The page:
How To Tile a Bathroom Floor

This is a great video that gives you step by step instructions on how to install a tile floor. It is a very informative and gives lots of advice, especially if you ever plan on expansion. One key point I took away was if you have more than one box of tiles, you want to mix and match them to be sure there aren’t any color differences. Another thing to consider is that you want to leave a couple inch gap between the wall and do not grout that area. Just use caulk. When you get started, you want to check every few tiles to be sure the mortar is adhering to the tiles. I like how this video makes it look so easy that even I can do it. Time for some updates in my home for sure!


As you can see, this bathroom renovation’s in full swing. Now it’s time to start laying some tile. We’ve prepped the floor with this underlayment. If you haven’t seen the prep video, it’s important that you watch that one first.
We’re going to be laying this ceramic tile in a jack on jack pattern. It’s going to look great for our new bathroom. Before you start, it’s a good idea to mix tiles from different boxes in case there’s any slight difference in color.
Let’s get down to business. I’ve already mixed some unmodified thinset mortar following the instructions. It’s close to the consistency of peanut butter. Starting at the mark in the center of the room, fill the cavities and the matting with unmodified thinset using the flat side of the trowel. It helps to run the trowel in a couple directions. Try not to cover your reference lines. Now, comb additional unmodified thinset with the notched side of the trowel held at a forty-five degree angle. Don’t make swirl patterns. Just put the excess back in the bucket.
Next, lay the tile along the reference lines. Just lightly press and twist into the thinset, making sure to collapse the ridges of mortar and get full contact to the back of the tile. Keep laying the tile, putting spacers in between. For tiles that are twelve by twelve or larger, it’s a good idea to back butter or flat coat the backs of the tiles with thinset prior to setting the tiles.
Every few tiles, lift one up to make sure there’s full contact between the mortar and file. If not, you can back butter the tiles again, or use a trowel with larger notches to spread the thinset. Watch for any mortar on the face of the tile. Just wipe away with a damp sponge.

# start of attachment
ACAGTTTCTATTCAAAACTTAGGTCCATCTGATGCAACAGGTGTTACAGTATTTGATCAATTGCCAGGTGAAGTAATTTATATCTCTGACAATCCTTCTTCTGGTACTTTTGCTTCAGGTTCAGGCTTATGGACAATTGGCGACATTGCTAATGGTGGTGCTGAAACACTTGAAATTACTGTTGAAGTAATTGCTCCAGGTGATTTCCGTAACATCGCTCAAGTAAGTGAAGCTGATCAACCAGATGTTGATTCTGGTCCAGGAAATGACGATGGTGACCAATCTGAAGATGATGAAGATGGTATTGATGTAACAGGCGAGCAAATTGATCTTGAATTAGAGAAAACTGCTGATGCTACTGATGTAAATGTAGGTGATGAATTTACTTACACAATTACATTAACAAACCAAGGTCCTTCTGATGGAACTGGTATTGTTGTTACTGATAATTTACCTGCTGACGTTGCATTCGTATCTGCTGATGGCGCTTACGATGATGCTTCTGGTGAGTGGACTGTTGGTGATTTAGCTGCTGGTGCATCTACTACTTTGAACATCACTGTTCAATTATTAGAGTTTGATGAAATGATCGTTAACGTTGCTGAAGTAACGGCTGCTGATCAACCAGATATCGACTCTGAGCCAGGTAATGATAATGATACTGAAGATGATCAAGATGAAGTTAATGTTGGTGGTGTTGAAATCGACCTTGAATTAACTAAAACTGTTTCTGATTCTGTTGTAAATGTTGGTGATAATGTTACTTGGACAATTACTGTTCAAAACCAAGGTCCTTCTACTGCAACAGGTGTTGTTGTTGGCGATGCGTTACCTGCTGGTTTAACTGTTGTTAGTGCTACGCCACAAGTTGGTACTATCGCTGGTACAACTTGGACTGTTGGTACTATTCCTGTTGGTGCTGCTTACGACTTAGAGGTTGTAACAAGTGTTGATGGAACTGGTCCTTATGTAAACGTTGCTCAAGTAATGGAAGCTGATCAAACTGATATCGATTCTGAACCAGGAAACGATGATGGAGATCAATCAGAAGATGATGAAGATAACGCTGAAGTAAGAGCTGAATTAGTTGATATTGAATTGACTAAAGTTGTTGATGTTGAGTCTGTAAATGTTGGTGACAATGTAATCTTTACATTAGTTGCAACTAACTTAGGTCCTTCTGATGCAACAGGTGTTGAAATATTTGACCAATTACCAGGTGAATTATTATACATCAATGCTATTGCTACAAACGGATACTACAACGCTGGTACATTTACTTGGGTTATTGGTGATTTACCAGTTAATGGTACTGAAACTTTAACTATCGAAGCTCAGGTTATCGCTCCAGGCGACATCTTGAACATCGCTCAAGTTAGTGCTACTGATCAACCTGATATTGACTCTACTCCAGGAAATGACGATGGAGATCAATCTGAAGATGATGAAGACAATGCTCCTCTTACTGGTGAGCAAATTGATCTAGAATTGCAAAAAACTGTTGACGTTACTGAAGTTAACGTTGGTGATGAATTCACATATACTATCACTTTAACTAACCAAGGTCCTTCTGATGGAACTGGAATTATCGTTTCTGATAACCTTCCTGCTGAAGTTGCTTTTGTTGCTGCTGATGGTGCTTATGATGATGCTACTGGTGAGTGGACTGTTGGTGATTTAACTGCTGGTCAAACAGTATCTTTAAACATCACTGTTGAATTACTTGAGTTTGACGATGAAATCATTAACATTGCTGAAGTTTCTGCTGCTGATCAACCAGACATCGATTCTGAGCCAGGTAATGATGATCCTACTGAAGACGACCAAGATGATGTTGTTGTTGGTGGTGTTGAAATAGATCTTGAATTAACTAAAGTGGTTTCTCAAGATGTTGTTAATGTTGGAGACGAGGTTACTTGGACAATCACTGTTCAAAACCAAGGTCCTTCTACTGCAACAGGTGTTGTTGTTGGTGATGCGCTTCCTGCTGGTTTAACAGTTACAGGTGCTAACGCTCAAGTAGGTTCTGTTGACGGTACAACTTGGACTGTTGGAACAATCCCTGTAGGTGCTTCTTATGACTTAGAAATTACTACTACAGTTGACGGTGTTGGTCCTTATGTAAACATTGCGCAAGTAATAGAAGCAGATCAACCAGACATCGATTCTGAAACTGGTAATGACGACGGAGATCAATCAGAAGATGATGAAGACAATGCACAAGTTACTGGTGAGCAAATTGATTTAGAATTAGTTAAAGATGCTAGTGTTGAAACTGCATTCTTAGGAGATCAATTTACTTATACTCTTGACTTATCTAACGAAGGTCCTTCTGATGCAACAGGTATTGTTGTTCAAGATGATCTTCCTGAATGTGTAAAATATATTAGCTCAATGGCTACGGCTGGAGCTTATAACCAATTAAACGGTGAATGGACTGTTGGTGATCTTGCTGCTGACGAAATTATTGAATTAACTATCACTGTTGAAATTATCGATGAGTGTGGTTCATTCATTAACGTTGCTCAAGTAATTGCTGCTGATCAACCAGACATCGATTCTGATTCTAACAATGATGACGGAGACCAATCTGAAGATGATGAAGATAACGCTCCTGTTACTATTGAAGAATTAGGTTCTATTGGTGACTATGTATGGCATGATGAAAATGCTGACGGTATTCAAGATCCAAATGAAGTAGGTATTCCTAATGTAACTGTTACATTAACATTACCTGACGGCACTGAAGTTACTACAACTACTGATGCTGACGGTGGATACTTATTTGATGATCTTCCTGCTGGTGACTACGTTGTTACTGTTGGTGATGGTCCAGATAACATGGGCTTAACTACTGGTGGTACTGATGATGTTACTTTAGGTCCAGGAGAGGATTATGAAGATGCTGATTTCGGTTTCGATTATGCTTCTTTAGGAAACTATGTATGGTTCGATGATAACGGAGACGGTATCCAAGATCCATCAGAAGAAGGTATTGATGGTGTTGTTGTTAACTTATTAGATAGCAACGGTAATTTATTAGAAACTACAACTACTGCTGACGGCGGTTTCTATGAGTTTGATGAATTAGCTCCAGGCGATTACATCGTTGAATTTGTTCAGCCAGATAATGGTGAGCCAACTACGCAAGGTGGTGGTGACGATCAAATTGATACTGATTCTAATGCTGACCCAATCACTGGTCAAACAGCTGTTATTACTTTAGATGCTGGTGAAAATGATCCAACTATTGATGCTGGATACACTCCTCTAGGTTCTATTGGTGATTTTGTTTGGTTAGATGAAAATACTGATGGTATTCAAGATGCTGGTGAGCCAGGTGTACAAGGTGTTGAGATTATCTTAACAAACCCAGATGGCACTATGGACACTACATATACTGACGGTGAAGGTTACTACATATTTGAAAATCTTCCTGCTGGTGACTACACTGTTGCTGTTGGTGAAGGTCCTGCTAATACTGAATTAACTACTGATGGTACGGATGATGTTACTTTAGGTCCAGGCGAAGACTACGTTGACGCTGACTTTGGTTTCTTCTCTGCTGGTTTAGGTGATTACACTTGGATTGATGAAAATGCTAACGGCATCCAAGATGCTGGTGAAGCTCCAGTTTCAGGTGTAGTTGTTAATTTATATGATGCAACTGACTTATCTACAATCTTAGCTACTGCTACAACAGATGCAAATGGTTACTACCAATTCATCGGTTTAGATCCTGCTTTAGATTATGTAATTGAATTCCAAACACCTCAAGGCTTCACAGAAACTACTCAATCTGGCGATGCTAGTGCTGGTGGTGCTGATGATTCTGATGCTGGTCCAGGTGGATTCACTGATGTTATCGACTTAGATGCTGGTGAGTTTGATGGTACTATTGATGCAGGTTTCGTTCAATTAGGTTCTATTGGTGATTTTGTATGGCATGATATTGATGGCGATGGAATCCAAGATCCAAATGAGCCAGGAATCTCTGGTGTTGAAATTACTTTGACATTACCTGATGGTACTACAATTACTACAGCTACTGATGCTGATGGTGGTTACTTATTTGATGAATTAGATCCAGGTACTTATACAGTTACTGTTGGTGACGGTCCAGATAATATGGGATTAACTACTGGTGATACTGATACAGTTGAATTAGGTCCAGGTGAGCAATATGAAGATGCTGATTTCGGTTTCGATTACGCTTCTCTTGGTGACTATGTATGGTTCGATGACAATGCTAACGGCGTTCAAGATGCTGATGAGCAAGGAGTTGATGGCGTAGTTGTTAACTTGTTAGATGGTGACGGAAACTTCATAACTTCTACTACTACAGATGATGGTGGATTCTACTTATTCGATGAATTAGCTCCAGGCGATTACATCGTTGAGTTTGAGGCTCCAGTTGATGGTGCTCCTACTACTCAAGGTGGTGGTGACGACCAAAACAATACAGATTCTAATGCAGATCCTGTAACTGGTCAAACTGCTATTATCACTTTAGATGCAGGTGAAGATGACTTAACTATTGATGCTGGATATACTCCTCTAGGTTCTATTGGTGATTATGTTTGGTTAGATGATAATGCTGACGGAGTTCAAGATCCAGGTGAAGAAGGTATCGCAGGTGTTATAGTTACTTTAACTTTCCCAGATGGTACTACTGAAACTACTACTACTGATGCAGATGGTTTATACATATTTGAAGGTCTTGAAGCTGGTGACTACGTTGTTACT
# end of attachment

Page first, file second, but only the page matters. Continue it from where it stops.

Once you have a few tiles set, check for high spots using a level. You can even mount with a rubber mallet. Keep laying the tile working in small sections. Leave a quarter inch gap between the tile and the wall to allow for expansion, and when it’s time to grout be sure not to grout in this space.
To make cuts, a tile cutter works great for small jobs. But a rented wet saw is a time saver for big ones. For the tile around plumbing, use a tile drill bit for holes, and nippers to cut curves. And remember to leave a quarter inch around pipes for expansion.
We’re making big progress on this bathroom. The wall tile is up, and all the floor tiles down. We’ve let the thinset dry for twenty-four hours, so now it’s time to grout. Mix it according to the directions, and usually a paste like consistency. Working in small sections, press the grout into the joints with the rubber float, then pull it diagonally across the joints and remove as much excess as possible.
After about twenty minutes wipe the grout lines in a circular motion with a sponge and clean water. The remaining residue can be removed with a grout haze remover.
After the joints have been filled, don’t walk on the floor for about seventy-two hours, or as recommended by the manufacturer.
Back to those expansion gaps. Just apply a bead of silicone sealant. In three weeks the grout should be completely dry, at which time you should apply a grout sealer.
The last step is to install any trim or transitions, and reconnect your plumbing fixtures.
Check it out. This new floor looks fantastic. But we’re not done with this remodel yet. Check out our next project at

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